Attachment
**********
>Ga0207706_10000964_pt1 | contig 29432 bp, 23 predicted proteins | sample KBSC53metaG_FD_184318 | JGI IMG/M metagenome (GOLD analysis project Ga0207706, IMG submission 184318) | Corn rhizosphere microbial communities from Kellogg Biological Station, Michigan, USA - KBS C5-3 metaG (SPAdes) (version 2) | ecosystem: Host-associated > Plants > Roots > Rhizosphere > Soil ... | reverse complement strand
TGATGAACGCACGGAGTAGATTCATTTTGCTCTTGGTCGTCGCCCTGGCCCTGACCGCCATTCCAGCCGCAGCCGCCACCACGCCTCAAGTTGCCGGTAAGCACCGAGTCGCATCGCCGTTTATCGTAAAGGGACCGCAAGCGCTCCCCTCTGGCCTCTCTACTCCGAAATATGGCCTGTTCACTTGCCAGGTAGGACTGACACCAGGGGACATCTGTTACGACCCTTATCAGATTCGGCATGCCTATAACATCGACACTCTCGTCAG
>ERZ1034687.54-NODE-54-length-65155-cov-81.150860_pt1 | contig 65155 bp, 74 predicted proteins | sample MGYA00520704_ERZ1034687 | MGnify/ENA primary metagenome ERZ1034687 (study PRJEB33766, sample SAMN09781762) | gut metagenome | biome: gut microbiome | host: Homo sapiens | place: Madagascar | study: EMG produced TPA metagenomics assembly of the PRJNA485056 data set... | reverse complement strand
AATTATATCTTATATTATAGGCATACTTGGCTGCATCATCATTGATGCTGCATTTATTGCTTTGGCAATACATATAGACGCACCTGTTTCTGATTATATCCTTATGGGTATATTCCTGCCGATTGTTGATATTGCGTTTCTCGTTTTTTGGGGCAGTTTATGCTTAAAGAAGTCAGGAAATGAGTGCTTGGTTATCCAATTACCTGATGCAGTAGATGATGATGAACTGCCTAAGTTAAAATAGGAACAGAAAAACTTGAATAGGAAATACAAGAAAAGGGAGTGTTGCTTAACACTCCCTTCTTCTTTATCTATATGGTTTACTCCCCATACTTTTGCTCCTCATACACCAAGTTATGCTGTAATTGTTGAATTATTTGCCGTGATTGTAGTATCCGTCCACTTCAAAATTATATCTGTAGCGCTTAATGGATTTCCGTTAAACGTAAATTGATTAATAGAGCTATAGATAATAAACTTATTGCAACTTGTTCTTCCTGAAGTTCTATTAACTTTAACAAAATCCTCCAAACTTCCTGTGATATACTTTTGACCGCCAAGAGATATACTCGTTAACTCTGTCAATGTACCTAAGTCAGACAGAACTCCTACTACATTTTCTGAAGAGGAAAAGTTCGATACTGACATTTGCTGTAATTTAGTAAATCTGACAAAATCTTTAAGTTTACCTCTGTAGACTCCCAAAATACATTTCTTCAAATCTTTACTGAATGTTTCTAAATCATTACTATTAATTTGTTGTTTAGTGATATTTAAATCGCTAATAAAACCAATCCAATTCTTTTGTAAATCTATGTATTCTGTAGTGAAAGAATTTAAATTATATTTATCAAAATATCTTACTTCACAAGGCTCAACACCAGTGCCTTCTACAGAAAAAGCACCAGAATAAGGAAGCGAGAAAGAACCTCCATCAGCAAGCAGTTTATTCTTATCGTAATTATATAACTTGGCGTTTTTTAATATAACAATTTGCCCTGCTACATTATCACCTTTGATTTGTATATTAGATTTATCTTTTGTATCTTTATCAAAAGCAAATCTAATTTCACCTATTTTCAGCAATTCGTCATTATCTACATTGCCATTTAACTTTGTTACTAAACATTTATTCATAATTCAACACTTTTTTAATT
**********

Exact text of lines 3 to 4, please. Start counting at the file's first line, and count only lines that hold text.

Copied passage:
>ERZ1034687.54-NODE-54-length-65155-cov-81.150860_pt1 | contig 65155 bp, 74 predicted proteins | sample MGYA00520704_ERZ1034687 | MGnify/ENA primary metagenome ERZ1034687 (study PRJEB33766, sample SAMN09781762) | gut metagenome | biome: gut microbiome | host: Homo sapiens | place: Madagascar | study: EMG produced TPA metagenomics assembly of the PRJNA485056 data set... | reverse complement strand
AATTATATCTTATATTATAGGCATACTTGGCTGCATCATCATTGATGCTGCATTTATTGCTTTGGCAATACATATAGACGCACCTGTTTCTGATTATATCCTTATGGGTATATTCCTGCCGATTGTTGATATTGCGTTTCTCGTTTTTTGGGGCAGTTTATGCTTAAAGAAGTCAGGAAATGAGTGCTTGGTTATCCAATTACCTGATGCAGTAGATGATGATGAACTGCCTAAGTTAAAATAGGAACAGAAAAACTTGAATAGGAAATACAAGAAAAGGGAGTGTTGCTTAACACTCCCTTCTTCTTTATCTATATGGTTTACTCCCCATACTTTTGCTCCTCATACACCAAGTTATGCTGTAATTGTTGAATTATTTGCCGTGATTGTAGTATCCGTCCACTTCAAAATTATATCTGTAGCGCTTAATGGATTTCCGTTAAACGTAAATTGATTAATAGAGCTATAGATAATAAACTTATTGCAACTTGTTCTTCCTGAAGTTCTATTAACTTTAACAAAATCCTCCAAACTTCCTGTGATATACTTTTGACCGCCAAGAGATATACTCGTTAACTCTGTCAATGTACCTAAGTCAGACAGAACTCCTACTACATTTTCTGAAGAGGAAAAGTTCGATACTGACATTTGCTGTAATTTAGTAAATCTGACAAAATCTTTAAGTTTACCTCTGTAGACTCCCAAAATACATTTCTTCAAATCTTTACTGAATGTTTCTAAATCATTACTATTAATTTGTTGTTTAGTGATATTTAAATCGCTAATAAAACCAATCCAATTCTTTTGTAAATCTATGTATTCTGTAGTGAAAGAATTTAAATTATATTTATCAAAATATCTTACTTCACAAGGCTCAACACCAGTGCCTTCTACAGAAAAAGCACCAGAATAAGGAAGCGAGAAAGAACCTCCATCAGCAAGCAGTTTATTCTTATCGTAATTATATAACTTGGCGTTTTTTAATATAACAATTTGCCCTGCTACATTATCACCTTTGATTTGTATATTAGATTTATCTTTTGTATCTTTATCAAAAGCAAATCTAATTTCACCTATTTTCAGCAATTCGTCATTATCTACATTGCCATTTAACTTTGTTACTAAACATTTATTCATAATTCAACACTTTTTTAATT